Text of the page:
• Activity – I’m not a terribly active person, but I can’t help but keep checking how I’m doing!
  • Calendar – Anywhere I can remind myself to do something is a good thing.
  • Citymapper – Amazing both at home and when abroad for disruption updates.
  • Spark – Seriously cool mail app.
  • Weather – I live in England, so I like to have a quick look at this every day in the hope we may get some sunshine.
  • Now Playing – This also works with Spotify on my iPhone, which I’m a heavy user of.
  • Parcel – So I can easily keep track of where my parcels are at without getting my phone out.
  • Heartbeat – Because it’s cool!

What’s your strategy for getting the right notifications on Apple Watch?
Tweak, tweak, tweak. At first I decided I didn’t want mail notifications on my wrist, but I’ve since changed my mind. I can quickly mark useless messages as read or trash them, so when I next get to my inbox it’s not quite as daunting. I really wish, though, that I could reply to tweets from a notification. I wouldn’t mind getting all notifications on my wrist if they weren’t so intrusive while you’re trying to do something.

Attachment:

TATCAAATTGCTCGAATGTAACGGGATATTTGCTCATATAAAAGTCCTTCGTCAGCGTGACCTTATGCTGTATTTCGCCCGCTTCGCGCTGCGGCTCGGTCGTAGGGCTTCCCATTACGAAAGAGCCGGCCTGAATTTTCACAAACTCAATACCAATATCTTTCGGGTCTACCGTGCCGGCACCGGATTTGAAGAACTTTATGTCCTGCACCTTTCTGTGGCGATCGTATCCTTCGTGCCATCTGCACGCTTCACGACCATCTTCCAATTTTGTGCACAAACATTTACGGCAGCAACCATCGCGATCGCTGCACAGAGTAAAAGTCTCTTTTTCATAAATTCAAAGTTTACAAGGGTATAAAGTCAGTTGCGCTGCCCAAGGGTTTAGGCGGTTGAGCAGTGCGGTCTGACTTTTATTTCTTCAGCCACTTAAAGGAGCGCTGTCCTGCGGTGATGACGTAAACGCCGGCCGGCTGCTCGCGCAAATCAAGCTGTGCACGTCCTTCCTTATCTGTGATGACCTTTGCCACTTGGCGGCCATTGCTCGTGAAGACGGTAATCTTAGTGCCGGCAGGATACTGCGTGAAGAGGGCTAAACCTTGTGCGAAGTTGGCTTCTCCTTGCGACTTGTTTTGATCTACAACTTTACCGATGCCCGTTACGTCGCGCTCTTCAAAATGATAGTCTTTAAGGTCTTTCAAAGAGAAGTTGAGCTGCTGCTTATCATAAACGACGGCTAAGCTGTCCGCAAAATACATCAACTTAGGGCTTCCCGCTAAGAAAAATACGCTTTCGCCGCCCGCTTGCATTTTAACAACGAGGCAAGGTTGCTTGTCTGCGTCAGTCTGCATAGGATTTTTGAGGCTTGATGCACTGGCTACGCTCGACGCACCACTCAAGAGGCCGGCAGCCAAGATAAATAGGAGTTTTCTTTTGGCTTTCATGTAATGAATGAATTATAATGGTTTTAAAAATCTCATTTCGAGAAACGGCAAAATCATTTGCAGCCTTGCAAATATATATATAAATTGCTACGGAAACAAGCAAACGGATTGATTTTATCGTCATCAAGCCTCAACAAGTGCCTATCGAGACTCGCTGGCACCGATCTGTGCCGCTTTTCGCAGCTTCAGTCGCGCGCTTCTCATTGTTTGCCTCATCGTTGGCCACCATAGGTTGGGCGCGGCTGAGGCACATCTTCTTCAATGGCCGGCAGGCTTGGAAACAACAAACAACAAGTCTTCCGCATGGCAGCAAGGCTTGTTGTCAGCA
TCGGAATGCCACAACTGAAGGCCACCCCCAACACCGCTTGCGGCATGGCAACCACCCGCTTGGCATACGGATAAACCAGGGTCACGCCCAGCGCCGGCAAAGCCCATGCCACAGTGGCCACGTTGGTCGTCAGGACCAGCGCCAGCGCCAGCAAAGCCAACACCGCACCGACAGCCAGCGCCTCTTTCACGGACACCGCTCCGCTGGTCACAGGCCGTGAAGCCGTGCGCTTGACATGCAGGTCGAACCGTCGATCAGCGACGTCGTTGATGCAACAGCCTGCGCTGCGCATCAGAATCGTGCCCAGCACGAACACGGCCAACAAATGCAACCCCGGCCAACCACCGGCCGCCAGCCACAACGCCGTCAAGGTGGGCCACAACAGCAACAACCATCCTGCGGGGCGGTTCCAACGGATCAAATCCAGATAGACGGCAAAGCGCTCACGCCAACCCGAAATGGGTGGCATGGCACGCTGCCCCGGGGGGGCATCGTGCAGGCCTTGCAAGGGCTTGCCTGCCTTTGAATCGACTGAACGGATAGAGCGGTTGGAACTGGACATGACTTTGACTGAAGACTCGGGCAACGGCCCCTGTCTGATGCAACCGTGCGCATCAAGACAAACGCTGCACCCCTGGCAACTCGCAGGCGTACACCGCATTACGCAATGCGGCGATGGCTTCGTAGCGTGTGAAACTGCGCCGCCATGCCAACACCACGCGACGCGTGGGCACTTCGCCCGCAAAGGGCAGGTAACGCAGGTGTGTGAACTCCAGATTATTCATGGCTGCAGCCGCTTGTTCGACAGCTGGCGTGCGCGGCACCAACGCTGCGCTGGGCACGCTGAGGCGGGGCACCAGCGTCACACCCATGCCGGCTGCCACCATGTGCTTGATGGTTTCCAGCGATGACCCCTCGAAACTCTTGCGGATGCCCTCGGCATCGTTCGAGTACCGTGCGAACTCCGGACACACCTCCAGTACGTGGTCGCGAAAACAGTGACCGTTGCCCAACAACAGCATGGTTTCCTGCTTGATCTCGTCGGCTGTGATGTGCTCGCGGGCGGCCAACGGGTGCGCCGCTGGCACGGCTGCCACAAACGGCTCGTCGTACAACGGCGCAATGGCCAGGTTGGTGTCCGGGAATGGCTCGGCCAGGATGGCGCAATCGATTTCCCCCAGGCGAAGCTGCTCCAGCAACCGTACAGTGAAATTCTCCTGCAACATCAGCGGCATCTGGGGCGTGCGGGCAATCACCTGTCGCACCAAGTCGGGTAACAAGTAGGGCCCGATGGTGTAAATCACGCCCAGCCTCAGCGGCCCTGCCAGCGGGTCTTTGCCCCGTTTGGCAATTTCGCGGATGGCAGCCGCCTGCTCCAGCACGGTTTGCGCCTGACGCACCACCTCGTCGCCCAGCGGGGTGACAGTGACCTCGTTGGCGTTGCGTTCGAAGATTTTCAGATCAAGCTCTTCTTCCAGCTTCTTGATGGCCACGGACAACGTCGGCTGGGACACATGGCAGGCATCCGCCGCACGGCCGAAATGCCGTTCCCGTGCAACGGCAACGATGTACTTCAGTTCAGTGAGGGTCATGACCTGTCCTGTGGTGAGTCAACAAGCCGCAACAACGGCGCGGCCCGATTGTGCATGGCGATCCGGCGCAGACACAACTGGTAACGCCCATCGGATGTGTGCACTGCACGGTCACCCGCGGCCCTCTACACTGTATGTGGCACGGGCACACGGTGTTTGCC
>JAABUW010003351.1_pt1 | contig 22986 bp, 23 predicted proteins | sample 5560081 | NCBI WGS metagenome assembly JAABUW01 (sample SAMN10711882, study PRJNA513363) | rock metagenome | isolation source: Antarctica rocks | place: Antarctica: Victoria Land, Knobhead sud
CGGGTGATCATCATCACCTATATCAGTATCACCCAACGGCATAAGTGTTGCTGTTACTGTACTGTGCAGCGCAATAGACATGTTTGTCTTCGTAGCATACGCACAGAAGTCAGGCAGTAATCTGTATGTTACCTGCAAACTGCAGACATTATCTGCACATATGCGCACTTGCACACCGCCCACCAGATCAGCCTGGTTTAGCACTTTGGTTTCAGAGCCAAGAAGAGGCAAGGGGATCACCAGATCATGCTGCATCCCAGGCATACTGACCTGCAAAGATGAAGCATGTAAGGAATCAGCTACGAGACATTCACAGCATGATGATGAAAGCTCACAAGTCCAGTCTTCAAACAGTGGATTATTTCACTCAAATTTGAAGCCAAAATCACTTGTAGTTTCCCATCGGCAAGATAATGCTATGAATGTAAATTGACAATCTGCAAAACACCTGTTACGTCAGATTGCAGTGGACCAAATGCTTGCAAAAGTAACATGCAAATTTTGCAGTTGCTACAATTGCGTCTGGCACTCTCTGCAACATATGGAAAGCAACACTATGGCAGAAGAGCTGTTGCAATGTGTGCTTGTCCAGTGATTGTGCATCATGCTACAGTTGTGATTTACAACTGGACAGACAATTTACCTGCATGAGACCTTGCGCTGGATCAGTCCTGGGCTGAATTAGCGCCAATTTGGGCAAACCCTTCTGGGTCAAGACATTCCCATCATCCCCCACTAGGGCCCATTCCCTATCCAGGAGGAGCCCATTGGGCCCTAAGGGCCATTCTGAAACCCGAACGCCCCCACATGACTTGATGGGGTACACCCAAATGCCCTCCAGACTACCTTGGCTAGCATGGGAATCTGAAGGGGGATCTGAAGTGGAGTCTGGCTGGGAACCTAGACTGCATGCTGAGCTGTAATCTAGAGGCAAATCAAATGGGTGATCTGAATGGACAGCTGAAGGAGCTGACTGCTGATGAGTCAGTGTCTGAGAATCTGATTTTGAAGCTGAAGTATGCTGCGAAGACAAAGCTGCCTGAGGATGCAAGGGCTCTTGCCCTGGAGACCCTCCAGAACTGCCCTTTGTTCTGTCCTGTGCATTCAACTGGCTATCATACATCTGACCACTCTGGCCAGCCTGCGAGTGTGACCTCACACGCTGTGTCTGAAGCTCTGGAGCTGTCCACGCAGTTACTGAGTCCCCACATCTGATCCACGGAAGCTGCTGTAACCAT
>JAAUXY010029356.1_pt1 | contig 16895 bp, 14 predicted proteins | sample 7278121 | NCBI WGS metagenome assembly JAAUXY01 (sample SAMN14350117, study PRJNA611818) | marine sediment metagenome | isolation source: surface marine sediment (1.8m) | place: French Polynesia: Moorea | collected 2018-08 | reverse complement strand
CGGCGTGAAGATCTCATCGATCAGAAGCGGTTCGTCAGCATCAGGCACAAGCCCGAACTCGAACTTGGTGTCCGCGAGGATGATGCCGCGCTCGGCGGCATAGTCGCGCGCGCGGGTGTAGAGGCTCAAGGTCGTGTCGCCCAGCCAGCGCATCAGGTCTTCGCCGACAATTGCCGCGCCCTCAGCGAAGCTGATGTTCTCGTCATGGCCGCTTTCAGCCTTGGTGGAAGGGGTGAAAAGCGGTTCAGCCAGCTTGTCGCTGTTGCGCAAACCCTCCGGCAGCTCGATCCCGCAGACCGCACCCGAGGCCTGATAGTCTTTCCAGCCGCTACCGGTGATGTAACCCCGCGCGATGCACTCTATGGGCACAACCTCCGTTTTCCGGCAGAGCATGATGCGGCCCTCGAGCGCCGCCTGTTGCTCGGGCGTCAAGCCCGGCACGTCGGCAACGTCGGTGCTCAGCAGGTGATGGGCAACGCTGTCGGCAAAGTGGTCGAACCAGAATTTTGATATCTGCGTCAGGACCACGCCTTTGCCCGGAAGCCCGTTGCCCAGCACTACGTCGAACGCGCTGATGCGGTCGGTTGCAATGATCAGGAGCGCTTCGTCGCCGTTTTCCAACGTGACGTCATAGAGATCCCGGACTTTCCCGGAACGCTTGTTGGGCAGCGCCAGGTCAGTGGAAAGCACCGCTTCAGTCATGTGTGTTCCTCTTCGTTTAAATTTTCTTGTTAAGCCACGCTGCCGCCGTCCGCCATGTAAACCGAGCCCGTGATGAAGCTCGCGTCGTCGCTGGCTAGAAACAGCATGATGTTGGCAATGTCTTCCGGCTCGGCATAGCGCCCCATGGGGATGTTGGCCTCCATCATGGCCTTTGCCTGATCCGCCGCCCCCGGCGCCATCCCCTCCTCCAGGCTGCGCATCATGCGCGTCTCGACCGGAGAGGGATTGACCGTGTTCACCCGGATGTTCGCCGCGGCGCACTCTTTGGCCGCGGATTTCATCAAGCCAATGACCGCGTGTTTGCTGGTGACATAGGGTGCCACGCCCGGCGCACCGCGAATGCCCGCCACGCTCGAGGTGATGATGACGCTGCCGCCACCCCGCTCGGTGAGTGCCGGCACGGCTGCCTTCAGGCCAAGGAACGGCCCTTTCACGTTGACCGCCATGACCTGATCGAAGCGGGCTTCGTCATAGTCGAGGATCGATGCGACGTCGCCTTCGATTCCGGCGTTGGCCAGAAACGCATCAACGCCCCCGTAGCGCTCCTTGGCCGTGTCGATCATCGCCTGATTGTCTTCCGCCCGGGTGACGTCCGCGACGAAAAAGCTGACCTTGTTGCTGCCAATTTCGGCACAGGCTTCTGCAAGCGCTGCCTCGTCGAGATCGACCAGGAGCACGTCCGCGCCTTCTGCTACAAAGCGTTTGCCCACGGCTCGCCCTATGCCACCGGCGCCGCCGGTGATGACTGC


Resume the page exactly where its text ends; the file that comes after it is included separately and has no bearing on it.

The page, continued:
How are you using Apple Watch’s health and fitness features?
The reminders to stand are amazing. When you’re coding, it can be really easy to lose track of time, so these little reminders are great to remind me to get up and do something, even if it’s just to make a cup of coffee.

How are you using Apple Watch’s communication features?
I use Digital Touch a lot with my partner, and I’m pretty sure that’s what it was designed for. Although these usually amount to little hearts and things, it’s a great little way to let each other know you’re thinking of them. Or to say sorry in a much more personal way. [Something I wrote about extensively in Apple’s Vision of Computing]

How do you organize your apps and why?Cheshire-app
I try to keep them in a grid so I only have to swipe up or down to see the one I need, then slide it into view so it’s big enough to tap reliably. The row either side of the Watch app I’ve kept as Watch-related apps like stopwatch. Subsequent rows outwards are organised by apps that I need most to apps that I need least, to minimise the amount of panning I need to do. Getting them laid out that way is incredibly frustrating though, I hope Apple isn’t too stubborn and improve this soon.